The Dark Art of Gastrophysics
If (like me) you’re a nervy novice chef who still insists on hosting, the holiday season presents a series of opportunities to ritually humiliate yourself. Hosting a dinner party is daunting enough; the prospect of fluffing a holiday spread can keep you up at night. If you’re facing this same dread, do as I did: put aside those half-written guest lists for now, and first acquaint yourself with the dark arts of gastrophysics. This niche outgrowth of culinary psychology offers unique comforts. It shows that cooking is only a narrow sliver of the dining experience. It delineates all the surprising ways the senses intermingle and suggests new ways to trick them. Internalized sufficiently, it can help you design unfailingly pleasurable gustatory experiences against all odds.
To learn how to best deploy this sensory alchemy, consider the work of Charles Spence. The experimental psychologist has put his research on so-called cross-modal sensory integration to work for some of the world’s biggest corporations and most influential chefs. Over the past 35 years, Spence’s lab at Oxford University has studied how our senses inter-relate (from seeing to hearing, textures to taste, taste to touch); and how two senses can amplify each other in the culinary context, making a dish sing or a diner squirm. Spence has distilled all this knowledge in several excellent books, most notably Gastrophysics: The New Science of Eating. His two decades of experiments show how a subtle soundtrack playing in the background can radically transform an eater’s perception of a meal; how the shape of a snack shapes our perception of its flavor; how the aesthetic arrangement of ingredients makes them seem more or less fresh, to name but a few examples.
Gastrophysics is a skeleton key for so much. It reveals a nuance only familiar to a specific type of culinary nerd, a host of big snack companies, and some very open-minded chefs: your palate isn’t nearly as independent as you might think.
A Tantalizing Research Gap
I reach Spence via Skype at his home just outside of Bogota, Colombia, where he and his wife have spent much of the pandemic. It feels appropriate for the multi-sensory guru to tell me his story while framed by the diffuse light of a cloud forest, his voice punctuated by the chirping of tropical birds.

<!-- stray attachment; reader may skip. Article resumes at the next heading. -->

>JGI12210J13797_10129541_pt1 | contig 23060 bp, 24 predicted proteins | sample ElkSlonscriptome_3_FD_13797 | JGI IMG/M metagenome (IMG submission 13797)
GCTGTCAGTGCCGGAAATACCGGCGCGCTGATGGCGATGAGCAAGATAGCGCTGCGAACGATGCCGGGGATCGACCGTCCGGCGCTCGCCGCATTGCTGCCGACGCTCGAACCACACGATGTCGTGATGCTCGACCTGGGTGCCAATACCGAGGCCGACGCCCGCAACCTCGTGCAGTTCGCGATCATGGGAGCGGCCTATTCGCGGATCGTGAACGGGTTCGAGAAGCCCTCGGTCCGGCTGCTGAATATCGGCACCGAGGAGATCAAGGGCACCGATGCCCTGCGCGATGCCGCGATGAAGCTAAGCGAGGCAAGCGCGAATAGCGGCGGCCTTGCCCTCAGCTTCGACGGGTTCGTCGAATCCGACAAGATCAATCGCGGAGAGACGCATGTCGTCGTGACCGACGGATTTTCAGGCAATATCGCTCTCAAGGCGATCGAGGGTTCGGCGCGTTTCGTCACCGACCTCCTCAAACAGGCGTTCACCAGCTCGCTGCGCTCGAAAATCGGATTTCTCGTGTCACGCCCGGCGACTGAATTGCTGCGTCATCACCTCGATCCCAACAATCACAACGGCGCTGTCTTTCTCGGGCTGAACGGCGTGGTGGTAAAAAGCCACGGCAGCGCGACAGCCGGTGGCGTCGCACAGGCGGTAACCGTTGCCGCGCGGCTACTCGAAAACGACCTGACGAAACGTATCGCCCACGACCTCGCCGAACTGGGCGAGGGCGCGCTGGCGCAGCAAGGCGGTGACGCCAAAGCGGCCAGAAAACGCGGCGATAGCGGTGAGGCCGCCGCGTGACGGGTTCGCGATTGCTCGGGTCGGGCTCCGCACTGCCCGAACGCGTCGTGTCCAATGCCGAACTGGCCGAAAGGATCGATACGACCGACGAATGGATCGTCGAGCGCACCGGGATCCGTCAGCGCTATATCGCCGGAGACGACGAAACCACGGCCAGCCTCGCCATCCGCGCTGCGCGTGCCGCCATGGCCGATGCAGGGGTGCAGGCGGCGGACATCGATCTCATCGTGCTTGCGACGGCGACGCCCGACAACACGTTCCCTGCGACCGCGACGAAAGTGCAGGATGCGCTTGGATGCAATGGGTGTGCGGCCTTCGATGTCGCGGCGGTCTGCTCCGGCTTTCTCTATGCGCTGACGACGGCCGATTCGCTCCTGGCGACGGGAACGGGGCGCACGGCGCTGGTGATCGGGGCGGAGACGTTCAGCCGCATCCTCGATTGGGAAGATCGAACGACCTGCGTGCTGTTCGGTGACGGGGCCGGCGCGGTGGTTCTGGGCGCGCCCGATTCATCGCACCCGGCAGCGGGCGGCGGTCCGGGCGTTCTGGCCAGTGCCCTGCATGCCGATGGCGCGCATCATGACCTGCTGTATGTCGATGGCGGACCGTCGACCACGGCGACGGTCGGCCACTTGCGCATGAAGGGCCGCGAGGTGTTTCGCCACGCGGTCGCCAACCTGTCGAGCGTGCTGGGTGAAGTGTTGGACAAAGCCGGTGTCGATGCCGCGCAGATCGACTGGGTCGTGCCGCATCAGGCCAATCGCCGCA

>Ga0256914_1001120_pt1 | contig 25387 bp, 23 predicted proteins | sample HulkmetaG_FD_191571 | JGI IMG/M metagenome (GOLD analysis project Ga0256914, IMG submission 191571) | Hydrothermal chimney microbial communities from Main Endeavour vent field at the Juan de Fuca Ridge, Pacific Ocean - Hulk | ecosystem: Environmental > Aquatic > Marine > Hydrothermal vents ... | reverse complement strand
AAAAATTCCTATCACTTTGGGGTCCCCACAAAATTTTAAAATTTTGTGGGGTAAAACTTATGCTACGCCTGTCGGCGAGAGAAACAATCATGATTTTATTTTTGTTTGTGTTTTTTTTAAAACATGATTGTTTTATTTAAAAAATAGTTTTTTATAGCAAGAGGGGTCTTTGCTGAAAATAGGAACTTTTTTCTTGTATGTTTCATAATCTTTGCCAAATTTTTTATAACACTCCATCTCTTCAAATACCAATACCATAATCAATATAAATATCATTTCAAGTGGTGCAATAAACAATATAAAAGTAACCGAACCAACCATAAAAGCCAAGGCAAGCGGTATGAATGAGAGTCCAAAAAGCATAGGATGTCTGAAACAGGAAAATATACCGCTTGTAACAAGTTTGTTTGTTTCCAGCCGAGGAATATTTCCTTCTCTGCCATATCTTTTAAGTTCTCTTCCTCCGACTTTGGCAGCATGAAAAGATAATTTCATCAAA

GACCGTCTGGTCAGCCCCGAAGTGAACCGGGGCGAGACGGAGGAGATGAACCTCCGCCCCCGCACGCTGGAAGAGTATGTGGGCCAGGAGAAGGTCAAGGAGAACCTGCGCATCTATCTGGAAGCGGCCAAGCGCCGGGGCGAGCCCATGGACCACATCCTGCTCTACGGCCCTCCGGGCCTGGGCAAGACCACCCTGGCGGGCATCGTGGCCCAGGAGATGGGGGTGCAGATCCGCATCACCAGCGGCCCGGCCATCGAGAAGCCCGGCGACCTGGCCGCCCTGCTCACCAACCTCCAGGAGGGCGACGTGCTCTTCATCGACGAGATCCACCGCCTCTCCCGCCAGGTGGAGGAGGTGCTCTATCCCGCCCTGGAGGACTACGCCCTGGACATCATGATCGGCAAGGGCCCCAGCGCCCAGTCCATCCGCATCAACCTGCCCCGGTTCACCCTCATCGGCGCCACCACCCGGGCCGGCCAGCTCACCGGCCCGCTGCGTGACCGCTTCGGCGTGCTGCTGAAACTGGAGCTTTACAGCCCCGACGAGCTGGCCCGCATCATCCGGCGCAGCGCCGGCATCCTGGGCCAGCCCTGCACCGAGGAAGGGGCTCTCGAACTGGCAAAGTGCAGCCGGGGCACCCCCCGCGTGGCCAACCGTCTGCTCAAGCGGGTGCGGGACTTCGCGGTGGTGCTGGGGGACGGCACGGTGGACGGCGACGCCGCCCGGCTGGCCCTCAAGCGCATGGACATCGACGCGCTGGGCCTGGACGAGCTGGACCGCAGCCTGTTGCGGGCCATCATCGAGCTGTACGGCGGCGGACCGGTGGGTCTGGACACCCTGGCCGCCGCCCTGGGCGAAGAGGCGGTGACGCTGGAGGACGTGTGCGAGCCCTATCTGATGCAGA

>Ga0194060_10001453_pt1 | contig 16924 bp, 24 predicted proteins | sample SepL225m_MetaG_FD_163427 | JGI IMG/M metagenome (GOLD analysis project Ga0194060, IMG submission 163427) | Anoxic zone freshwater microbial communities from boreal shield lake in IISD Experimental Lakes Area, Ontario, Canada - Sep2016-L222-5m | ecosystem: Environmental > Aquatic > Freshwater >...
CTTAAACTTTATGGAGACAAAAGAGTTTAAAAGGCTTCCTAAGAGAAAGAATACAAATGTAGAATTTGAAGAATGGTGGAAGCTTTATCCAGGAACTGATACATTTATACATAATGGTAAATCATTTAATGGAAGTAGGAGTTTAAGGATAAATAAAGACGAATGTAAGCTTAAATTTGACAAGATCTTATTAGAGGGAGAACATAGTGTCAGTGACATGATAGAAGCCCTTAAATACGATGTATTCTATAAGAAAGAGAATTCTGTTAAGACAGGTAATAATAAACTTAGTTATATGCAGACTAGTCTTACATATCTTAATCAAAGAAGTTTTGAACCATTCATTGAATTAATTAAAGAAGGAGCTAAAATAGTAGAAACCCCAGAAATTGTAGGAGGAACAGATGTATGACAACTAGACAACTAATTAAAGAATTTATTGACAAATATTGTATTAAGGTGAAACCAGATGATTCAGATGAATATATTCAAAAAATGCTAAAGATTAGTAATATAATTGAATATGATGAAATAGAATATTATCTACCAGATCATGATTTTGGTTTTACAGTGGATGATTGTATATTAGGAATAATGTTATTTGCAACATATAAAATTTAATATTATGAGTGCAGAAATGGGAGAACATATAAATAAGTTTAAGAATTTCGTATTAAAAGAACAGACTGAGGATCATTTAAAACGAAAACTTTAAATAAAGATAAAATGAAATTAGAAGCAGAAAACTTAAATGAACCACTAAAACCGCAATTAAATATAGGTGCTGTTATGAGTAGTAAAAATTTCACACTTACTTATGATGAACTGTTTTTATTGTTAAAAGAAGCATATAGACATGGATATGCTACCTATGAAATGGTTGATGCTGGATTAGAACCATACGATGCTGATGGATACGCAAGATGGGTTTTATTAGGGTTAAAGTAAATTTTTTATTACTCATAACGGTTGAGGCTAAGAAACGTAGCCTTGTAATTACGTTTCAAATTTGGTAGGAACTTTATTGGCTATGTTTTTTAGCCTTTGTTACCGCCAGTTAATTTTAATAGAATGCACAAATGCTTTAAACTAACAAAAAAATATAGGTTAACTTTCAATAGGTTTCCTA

Two decades ago, when he first got interested in food, Spence was busy putting his research to work for large conglomerates and automotive companies. At the time, he was conducting two lines of research for Unilever, the multinational purveyor of soap and foodstuffs. In one, he varied the sound of washing machines to see if consumers would perceive the laundry as softer. In another, he tried to figure out why consumers commonly complained that their brightly colored fruit teas “didn’t taste of anything.” An idea struck him: “Why not put these two projects together? Why not think of the color and the sound of food together?”
This put him on the path that eventually led to his fateful “Sonic Chip” experiment, which won the Ig Nobel Prize, a distinction that is annually awarded to odd and improbable research, such as papers exploring the decongestant properties of orgasms, or gaming out the best ways to transport rhinos. Spence’s study demonstrated that the perceived crunchiness and freshness of slightly stale Pringles could be amplified by as much as 15 percent, merely by boosting the high-frequency sound heard when biting into a chip. The brain combines two sensory inputs—the sound of the crunch and the tactile mouthfeel—into a single synergistic, more satisfying result.
The provocative chip experiment brought Spence to the attention of chef Heston Blumenthal, one of the leading lights of the culinary movement then popularly (now controversially) known as “molecular gastronomy.” In the foreword to Spence’s book, The Perfect Meal: The Multisensory Science of Food and Dining, Blumenthal recalls how the experiment’s main finding sent his “mind racing, like a kid in a sweet shop.” He launched into a series of experiments to see how “sonic seasoning” could amplify different dishes. One of them resulted in the Fat Duck restaurant’s now iconic seafood offering, “The Sound of the Sea”: sashimi arrayed on a bed of sand (composed of tapioca), served to patrons alongside an iPod playing immersive seascape sounds. Research by Spence has shown that the sonic accompaniment makes participant diners think of the dish as “fresher” and “fishier.” In some cases, Blumenthal adds, patrons find the experience so affecting that they’re moved to tears. “[The research] has continued and gone on from there ever since,” he says. The two men became longtime collaborators.